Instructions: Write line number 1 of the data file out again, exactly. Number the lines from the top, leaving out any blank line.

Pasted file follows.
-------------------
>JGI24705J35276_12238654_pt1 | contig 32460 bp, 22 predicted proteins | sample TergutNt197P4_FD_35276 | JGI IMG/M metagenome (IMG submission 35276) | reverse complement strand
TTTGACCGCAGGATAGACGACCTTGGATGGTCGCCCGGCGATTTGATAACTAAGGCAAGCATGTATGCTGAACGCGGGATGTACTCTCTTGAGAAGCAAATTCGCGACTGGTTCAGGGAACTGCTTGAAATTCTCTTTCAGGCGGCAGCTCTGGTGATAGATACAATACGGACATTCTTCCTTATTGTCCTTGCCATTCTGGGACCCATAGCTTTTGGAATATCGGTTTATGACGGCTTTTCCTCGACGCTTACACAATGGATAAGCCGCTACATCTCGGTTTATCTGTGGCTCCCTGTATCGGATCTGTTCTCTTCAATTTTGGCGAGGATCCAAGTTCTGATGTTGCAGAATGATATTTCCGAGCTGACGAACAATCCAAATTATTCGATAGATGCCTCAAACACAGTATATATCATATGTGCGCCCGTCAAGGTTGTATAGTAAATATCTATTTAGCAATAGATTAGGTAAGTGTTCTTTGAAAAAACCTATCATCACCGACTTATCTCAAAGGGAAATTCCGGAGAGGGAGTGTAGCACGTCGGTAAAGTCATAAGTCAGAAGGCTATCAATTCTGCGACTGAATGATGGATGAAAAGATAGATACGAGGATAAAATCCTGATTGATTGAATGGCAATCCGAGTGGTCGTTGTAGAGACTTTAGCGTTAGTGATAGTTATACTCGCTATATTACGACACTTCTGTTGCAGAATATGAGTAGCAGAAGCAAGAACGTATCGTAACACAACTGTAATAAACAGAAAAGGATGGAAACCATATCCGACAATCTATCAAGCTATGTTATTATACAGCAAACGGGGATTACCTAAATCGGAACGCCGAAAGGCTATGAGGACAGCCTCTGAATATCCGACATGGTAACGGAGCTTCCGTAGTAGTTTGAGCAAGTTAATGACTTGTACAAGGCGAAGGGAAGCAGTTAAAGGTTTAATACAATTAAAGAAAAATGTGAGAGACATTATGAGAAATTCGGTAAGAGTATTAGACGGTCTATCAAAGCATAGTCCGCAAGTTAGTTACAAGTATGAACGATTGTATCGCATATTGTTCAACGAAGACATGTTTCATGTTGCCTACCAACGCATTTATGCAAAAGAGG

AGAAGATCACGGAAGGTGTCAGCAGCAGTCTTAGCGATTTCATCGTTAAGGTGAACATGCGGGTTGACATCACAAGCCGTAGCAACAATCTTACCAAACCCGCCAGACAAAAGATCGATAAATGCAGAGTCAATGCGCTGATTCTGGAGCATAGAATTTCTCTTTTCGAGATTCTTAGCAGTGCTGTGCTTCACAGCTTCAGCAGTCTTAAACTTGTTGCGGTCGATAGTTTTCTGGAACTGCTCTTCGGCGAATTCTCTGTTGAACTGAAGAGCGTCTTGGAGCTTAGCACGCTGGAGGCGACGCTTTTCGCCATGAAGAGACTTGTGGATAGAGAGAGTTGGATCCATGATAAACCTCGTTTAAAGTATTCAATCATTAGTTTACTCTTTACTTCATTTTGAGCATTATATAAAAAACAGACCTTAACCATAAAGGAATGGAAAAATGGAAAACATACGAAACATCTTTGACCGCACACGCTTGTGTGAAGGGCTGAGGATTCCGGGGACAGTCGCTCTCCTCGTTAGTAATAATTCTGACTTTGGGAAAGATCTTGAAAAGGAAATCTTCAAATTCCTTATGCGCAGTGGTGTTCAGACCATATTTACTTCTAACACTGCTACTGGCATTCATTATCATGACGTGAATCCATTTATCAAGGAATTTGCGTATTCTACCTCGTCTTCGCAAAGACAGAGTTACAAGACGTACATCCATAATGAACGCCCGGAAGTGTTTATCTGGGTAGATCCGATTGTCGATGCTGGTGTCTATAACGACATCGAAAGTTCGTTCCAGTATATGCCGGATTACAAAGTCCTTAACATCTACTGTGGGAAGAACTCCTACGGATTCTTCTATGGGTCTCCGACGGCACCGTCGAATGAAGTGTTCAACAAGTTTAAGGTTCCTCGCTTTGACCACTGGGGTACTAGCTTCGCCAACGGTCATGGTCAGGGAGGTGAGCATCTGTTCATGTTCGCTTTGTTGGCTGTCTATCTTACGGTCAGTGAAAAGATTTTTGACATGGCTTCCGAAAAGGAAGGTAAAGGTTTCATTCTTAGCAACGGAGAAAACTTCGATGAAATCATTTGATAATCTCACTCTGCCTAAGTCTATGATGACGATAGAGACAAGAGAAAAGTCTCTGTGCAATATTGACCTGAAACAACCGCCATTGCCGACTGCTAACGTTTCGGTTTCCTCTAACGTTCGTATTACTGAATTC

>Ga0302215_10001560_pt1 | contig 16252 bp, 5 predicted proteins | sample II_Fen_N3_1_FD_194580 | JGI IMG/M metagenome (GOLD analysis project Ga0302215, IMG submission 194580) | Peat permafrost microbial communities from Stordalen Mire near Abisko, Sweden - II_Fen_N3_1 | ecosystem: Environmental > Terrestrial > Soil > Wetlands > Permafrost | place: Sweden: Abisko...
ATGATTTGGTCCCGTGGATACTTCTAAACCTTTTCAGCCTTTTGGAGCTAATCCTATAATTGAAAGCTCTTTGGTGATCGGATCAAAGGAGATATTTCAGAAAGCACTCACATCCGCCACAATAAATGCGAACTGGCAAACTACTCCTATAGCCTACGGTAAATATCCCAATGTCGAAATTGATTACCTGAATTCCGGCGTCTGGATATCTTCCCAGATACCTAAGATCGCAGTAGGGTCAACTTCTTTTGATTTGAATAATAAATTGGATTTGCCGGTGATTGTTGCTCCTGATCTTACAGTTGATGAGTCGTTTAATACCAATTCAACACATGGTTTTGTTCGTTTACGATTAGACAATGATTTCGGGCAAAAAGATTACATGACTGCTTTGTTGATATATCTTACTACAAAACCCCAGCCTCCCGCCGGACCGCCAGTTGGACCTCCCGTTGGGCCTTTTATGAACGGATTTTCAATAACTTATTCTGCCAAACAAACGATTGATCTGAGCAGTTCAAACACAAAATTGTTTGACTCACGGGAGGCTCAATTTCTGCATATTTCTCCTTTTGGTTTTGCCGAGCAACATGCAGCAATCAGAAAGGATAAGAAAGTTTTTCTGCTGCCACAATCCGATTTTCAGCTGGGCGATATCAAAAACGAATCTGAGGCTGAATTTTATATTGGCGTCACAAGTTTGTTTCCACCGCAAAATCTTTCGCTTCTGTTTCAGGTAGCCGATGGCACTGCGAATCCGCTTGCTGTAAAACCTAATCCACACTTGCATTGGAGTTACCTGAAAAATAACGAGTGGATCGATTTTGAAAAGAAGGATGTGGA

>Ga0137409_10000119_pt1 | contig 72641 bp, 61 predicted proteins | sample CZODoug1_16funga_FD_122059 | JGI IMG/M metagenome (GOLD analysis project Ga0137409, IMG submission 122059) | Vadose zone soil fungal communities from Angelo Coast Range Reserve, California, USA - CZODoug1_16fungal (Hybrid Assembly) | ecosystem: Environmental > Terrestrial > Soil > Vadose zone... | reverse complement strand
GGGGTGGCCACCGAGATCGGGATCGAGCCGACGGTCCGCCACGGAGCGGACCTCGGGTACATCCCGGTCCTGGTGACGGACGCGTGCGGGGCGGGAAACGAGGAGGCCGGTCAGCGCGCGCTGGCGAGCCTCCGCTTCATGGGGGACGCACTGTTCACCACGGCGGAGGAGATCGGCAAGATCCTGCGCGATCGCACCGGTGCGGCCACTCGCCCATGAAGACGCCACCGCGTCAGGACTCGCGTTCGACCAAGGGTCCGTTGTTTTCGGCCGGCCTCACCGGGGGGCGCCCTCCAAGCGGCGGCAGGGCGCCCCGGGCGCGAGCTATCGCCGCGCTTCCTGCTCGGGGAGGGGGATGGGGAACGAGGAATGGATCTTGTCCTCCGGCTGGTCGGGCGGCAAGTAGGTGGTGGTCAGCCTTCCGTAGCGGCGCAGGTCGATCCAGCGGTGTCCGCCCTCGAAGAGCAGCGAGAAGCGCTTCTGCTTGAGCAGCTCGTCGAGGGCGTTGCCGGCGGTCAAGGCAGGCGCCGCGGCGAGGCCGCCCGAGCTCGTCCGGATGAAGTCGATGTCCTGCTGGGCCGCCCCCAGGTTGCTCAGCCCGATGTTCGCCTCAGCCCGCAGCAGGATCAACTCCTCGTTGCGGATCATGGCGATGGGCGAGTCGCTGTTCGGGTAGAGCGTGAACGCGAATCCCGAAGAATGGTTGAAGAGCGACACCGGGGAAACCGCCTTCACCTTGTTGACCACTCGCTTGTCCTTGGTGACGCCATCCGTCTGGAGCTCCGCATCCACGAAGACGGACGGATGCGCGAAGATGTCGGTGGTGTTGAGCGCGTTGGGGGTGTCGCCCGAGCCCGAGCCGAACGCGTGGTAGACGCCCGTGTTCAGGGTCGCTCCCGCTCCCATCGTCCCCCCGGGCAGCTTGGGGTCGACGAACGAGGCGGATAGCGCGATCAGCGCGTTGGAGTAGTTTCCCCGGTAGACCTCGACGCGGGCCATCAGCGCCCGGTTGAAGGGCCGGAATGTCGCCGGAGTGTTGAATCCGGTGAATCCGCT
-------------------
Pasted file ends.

>JGI24705J35276_12238654_pt1 | contig 32460 bp, 22 predicted proteins | sample TergutNt197P4_FD_35276 | JGI IMG/M metagenome (IMG submission 35276) | reverse complement strand